Friday, June 02, 2006

When I read the sexist language in Olson’s “Projective Verse,” my instinct is to see Olson as a not-too-atypical male of his generation, chronologically positioned midway between my grandfather’s generation born in the late 1890s & my father who was born in 1927. He sounds like a case of testosterone poisoning & is no doubt the person intended by the rubric given to the macho side of the New American Poetics as the Wounded Buffalo School. Yet dismissing that language as a sign of generational ignorance – Zukofsky & Pound & Eliot all had their visibly patriarchal sides – and keeping in mind that the Allen anthology has just four women among its 44 contributors – is not too unlike dismissing the equally unmistakable anti-Semitism in Pound, Cummings, Stevens or Eliot. You do it at some risk.
You could also take exactly the other tack, as Rachel Blau DuPlessis did about ten years back in an issue of Diacritics, in an essay called “Manifests” that likewise close reads “Projective Verse,” but as a sexual text rather than merely one on poetics whose arteries are clogged with the prejudices of the time. It’s a fascinating alternate path into the work, informed externally by the discovery of Tom Clark’s – the real literary coup of his Olson bio – that Olson’s primary mentor in the post-War years before he met up with the chicken farmer from New Hampshire named Creeley was a book designer, Frances Motz Boldereff, with whom he had an intense & informing affair that he subsequently kept secret from very nearly everyone, so that it came as news two decades after his death. Reading Olson through the Boldereff correspondence, now quite thoroughly in print, reminds one of nothing so much as Olson’s own way of reading Shakespeare into Melville, the informing thesis of Call Me Ishmael. The cover of the Wesleyan University Press edition shows photos of Olson & Boldereff from the 1940s – his (from the same shoot as the photo I used on May 23, wearing dark shirt & tie) above the title, hers below. So far as I know, no photo of the two together was ever taken.
In that wonderful way she has in her poetry as well as her criticism of looking at an issue from all perspectives, DuPlessis doesn’t just dismiss the replete sexism with a sigh, nor throw Olson overboard for it, but uses it to interrogate Allen Grossman’s critical work, Summa Lyrica, which, in DuPlessis’ words “announces the force of poetics as ideology.” Nor does she stop there, but rather proceeds to read the text through the works of other recent theorists, including Deleuze and Guattari (there is that question of incest to deal with, after all, and, following Grossman, the whole oedipal ball o’ wax), Julia Kristeva, Hélène Cixous. But then DuPlessis does this both ways, reading them through Olson & Grossman. It’s a process that eventually will lead you to understand what DuPlessis means when she claims that “I don’t write ‘poetry,’” a tricky position to hold if you’re one of the best poets going, which she is.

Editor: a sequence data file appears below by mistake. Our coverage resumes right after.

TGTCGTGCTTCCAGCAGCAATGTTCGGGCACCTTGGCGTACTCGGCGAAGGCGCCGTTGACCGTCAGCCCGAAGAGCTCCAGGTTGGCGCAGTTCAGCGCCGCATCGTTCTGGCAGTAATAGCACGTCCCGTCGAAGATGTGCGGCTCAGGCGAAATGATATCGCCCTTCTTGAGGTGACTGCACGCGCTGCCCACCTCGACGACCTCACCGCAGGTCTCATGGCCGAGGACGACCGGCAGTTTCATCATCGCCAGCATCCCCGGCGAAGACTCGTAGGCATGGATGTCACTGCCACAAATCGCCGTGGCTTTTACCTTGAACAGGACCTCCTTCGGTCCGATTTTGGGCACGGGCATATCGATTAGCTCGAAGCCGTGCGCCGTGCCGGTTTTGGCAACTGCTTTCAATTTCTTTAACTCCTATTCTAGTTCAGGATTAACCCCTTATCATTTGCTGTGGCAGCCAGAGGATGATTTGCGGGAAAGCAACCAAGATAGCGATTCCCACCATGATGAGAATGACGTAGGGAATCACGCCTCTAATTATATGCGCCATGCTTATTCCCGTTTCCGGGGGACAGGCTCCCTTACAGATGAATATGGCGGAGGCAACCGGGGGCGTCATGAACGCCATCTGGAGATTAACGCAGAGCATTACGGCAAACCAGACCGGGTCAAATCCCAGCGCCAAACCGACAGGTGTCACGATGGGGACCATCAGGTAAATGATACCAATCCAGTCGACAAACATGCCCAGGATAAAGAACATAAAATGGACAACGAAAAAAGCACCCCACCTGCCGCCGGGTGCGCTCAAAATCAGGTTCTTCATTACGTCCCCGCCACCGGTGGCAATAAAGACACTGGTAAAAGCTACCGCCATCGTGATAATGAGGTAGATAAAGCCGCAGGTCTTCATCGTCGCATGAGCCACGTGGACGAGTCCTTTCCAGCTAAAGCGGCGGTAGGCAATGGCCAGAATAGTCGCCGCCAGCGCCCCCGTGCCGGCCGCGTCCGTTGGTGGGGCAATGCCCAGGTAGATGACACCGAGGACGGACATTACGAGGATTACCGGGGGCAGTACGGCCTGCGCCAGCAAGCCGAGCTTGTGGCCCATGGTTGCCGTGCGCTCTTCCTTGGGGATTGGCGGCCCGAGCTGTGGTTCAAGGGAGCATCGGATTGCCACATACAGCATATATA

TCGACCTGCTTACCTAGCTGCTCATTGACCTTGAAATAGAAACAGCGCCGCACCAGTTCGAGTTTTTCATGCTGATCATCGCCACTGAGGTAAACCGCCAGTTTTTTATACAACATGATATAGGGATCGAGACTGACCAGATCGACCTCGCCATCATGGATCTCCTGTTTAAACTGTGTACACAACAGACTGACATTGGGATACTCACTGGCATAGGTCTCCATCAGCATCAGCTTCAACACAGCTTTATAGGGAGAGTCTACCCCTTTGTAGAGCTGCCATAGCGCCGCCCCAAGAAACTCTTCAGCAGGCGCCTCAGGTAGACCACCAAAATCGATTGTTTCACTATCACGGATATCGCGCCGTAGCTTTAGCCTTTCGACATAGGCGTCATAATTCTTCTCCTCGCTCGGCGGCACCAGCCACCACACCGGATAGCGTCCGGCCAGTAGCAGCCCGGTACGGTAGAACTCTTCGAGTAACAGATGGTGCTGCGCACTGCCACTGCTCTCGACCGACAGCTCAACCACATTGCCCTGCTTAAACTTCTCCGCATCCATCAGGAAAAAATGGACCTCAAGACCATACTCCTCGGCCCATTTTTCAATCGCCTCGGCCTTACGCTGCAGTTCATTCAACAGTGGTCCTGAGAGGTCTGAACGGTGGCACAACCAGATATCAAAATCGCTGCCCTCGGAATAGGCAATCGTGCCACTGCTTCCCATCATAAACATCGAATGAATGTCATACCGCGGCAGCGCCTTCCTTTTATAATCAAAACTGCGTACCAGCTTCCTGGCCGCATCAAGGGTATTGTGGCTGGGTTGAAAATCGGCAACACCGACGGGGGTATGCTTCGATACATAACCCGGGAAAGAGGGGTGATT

Nor does DuPlessis let Boldereff off the hook. What does it mean for a woman to be a muse, to choose that role rather than put her own work forward for what it is? The answers aren’t simple, and they may not even be answers, certainly not in the “settled argument” sense of that term.
You can get DuPlessis’ essay from Diacritics if your library belongs to the appropriately named (for this discussion at least) Project Muse, a service whose sole function is to keep critical writing out of the hands of independent scholars and general readers, so as to maintain the two-tier (or more) system of authorities by which the tenured speak only to the tenured & tenured-to-be (they hope). Or you can wait until Blue Studios comes forth as a book, which I am told it shall, very soon, from the University of Alabama